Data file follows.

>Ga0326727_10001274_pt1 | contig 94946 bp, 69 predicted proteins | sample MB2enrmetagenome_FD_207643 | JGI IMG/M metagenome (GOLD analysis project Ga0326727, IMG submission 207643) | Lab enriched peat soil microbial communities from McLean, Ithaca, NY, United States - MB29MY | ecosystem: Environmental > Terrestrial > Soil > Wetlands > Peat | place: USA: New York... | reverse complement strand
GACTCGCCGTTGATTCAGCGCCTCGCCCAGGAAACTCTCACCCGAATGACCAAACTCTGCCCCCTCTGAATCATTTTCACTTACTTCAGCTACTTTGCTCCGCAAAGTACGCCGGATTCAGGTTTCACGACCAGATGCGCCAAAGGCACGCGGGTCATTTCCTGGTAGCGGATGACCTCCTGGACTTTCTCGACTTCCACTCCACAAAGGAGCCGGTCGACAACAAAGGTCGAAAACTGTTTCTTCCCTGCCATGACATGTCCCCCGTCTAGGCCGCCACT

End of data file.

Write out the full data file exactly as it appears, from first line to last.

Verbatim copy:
>Ga0326727_10001274_pt1 | contig 94946 bp, 69 predicted proteins | sample MB2enrmetagenome_FD_207643 | JGI IMG/M metagenome (GOLD analysis project Ga0326727, IMG submission 207643) | Lab enriched peat soil microbial communities from McLean, Ithaca, NY, United States - MB29MY | ecosystem: Environmental > Terrestrial > Soil > Wetlands > Peat | place: USA: New York... | reverse complement strand
GACTCGCCGTTGATTCAGCGCCTCGCCCAGGAAACTCTCACCCGAATGACCAAACTCTGCCCCCTCTGAATCATTTTCACTTACTTCAGCTACTTTGCTCCGCAAAGTACGCCGGATTCAGGTTTCACGACCAGATGCGCCAAAGGCACGCGGGTCATTTCCTGGTAGCGGATGACCTCCTGGACTTTCTCGACTTCCACTCCACAAAGGAGCCGGTCGACAACAAAGGTCGAAAACTGTTTCTTCCCTGCCATGACATGTCCCCCGTCTAGGCCGCCACT